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4. Buying from independent retailers
Retailers order garments from the collections of fashion brands. Buying is often done by appointment, in the showroom of the fashion brand, via its wholesale agent, or in the store of the independent retailer when a representative of the fashion brand visits.
Every fashion season, at least two to four times a year, the independent retailer goes on a buying spree. Men’s and women's clothing retailer Mulder Mode sells about 50 clothing brands, so you can imagine that there are many buying appointments.
But, first things first. An independent retailer has to approach the fashion brand. The retailer may want to sell the fashion brand in its store(s), but the label must also want to do business with the retailer. Of course, fashion brands are selective when it comes to the number of (wholesale) points of sale and which retailers sell their fashion collections.
Fashion brands look at the store’s reputation and location, among other things. For example, a fashion brand may want to have only one point of sale in a certain place or area. They also look at other brands in the retailer's range: do they reinforce each other and/or do they fit well next to each other. Often, the retailer must also comply with the brand's buying conditions. For instance, a fashion brand may set a minimum order value or minimum purchase quantity.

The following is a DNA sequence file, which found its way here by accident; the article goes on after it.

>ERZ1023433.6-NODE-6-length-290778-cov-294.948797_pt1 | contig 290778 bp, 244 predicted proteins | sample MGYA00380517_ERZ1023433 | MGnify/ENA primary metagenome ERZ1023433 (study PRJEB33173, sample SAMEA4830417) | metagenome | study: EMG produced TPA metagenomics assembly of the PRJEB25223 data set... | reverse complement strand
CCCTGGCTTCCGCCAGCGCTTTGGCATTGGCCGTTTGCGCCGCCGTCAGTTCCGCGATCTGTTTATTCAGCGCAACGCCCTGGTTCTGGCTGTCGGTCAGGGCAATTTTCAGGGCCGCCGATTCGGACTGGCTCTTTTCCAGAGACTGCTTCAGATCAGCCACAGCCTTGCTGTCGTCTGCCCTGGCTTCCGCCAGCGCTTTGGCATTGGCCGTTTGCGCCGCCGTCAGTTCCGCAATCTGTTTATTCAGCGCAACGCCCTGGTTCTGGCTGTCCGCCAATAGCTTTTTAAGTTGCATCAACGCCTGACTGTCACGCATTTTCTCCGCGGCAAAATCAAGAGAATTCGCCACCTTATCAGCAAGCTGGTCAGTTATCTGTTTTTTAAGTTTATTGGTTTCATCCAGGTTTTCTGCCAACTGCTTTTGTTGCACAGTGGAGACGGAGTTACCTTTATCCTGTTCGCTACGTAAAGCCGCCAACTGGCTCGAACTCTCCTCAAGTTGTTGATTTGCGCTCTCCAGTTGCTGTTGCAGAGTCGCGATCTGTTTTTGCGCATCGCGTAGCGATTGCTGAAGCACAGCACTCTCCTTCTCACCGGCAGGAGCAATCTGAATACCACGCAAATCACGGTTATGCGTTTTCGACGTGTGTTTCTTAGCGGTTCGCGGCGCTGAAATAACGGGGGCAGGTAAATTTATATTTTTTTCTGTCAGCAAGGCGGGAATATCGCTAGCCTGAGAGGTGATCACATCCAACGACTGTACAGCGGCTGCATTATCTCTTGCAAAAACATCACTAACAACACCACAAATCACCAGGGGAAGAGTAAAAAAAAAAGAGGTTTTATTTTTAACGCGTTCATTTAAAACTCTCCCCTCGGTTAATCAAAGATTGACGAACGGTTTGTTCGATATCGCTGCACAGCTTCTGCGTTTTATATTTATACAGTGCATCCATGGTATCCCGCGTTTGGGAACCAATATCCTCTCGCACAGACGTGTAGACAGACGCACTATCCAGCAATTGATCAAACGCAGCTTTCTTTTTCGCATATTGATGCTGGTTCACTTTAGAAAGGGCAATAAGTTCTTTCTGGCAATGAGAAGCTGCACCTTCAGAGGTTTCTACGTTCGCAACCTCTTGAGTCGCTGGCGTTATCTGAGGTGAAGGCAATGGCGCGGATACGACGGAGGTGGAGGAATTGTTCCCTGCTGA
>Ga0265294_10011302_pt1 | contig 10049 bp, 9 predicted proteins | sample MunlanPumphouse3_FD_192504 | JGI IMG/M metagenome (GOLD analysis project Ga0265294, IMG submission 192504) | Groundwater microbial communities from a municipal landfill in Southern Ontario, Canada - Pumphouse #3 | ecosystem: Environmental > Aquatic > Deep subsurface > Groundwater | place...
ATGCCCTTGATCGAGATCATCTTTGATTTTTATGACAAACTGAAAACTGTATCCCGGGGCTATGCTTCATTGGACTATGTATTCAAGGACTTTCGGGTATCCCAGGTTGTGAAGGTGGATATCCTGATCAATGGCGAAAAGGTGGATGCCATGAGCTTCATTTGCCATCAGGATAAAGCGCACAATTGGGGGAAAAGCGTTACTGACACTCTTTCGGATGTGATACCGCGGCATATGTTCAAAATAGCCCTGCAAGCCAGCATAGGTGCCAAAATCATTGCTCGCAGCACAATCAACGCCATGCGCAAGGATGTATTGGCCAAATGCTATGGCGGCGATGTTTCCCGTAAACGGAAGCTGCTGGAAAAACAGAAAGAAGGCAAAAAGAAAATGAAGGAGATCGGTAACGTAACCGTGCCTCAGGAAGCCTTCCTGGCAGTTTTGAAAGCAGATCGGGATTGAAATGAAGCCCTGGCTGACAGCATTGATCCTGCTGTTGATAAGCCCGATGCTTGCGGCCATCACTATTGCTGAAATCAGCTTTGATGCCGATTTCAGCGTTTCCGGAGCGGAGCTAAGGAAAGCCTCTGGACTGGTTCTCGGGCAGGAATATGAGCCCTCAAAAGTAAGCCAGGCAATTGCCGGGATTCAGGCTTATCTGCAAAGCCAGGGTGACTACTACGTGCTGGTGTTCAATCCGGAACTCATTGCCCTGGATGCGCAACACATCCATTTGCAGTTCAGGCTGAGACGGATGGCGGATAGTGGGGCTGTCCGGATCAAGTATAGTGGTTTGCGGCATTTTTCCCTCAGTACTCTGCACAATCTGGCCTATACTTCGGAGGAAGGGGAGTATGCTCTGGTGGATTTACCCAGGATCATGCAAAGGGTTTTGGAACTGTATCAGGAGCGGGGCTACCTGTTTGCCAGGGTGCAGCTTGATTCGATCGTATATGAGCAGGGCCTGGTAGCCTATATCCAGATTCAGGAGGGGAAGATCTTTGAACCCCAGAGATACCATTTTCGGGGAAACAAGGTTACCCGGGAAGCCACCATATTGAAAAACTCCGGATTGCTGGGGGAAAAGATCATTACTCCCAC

Once they have signed an agreement with a brand - the retailer can sell its products
Ordering/buying clothes - how does it work?
A fashion collection is a selection of clothes and accessories that are released together and fit together in style/theme/season. The items from the collection are usually for sale in different designs, in various colours, fabrics and/or prints. These are called styles. An average clothing brand that operates in wholesale and retail can have as many as 450 styles per season.
Retailers make their product selection for their stores based on sample garments, which serve as a prototype collection. (This is because the actual production of garments occurs after customer orders have been placed). In the purchasing process, these sample garments are physically displayed on racks and hangers for buyers to inspect and choose from. As clothing is a tactile product, the sense of touch is very important. It is nice to be able to see and feel the garment to know its texture and how the fabric falls or drapes, and see the colours and fabrics in person.
Independent retailers or their buyers have the flexibility to select different colour and fabric variations that may differ from the sampled garments. Additionally, they are responsible for deciding the specific sizes for the chosen styles and determining the quantities needed for each size. In essence, there are numerous decisions involved in this process.
When an independent retailer decides not to stock a particular fashion brand, it's often based on prior sales history and a deep understanding of their clientele's preferences.
Through direct contact with the customer, the independent retailer knows what their customer likes. “We are in the store all day, so we know what our customer wants. When buying, we always have a number of our customers in mind,” says Marion. “Some brands have never been to our store and then say during buying agreements, yes this [product] is good. And then I say, ‘yes, but not for our customer'. Our customer wants classic from one brand, and trendy from another brand,” she illustrates.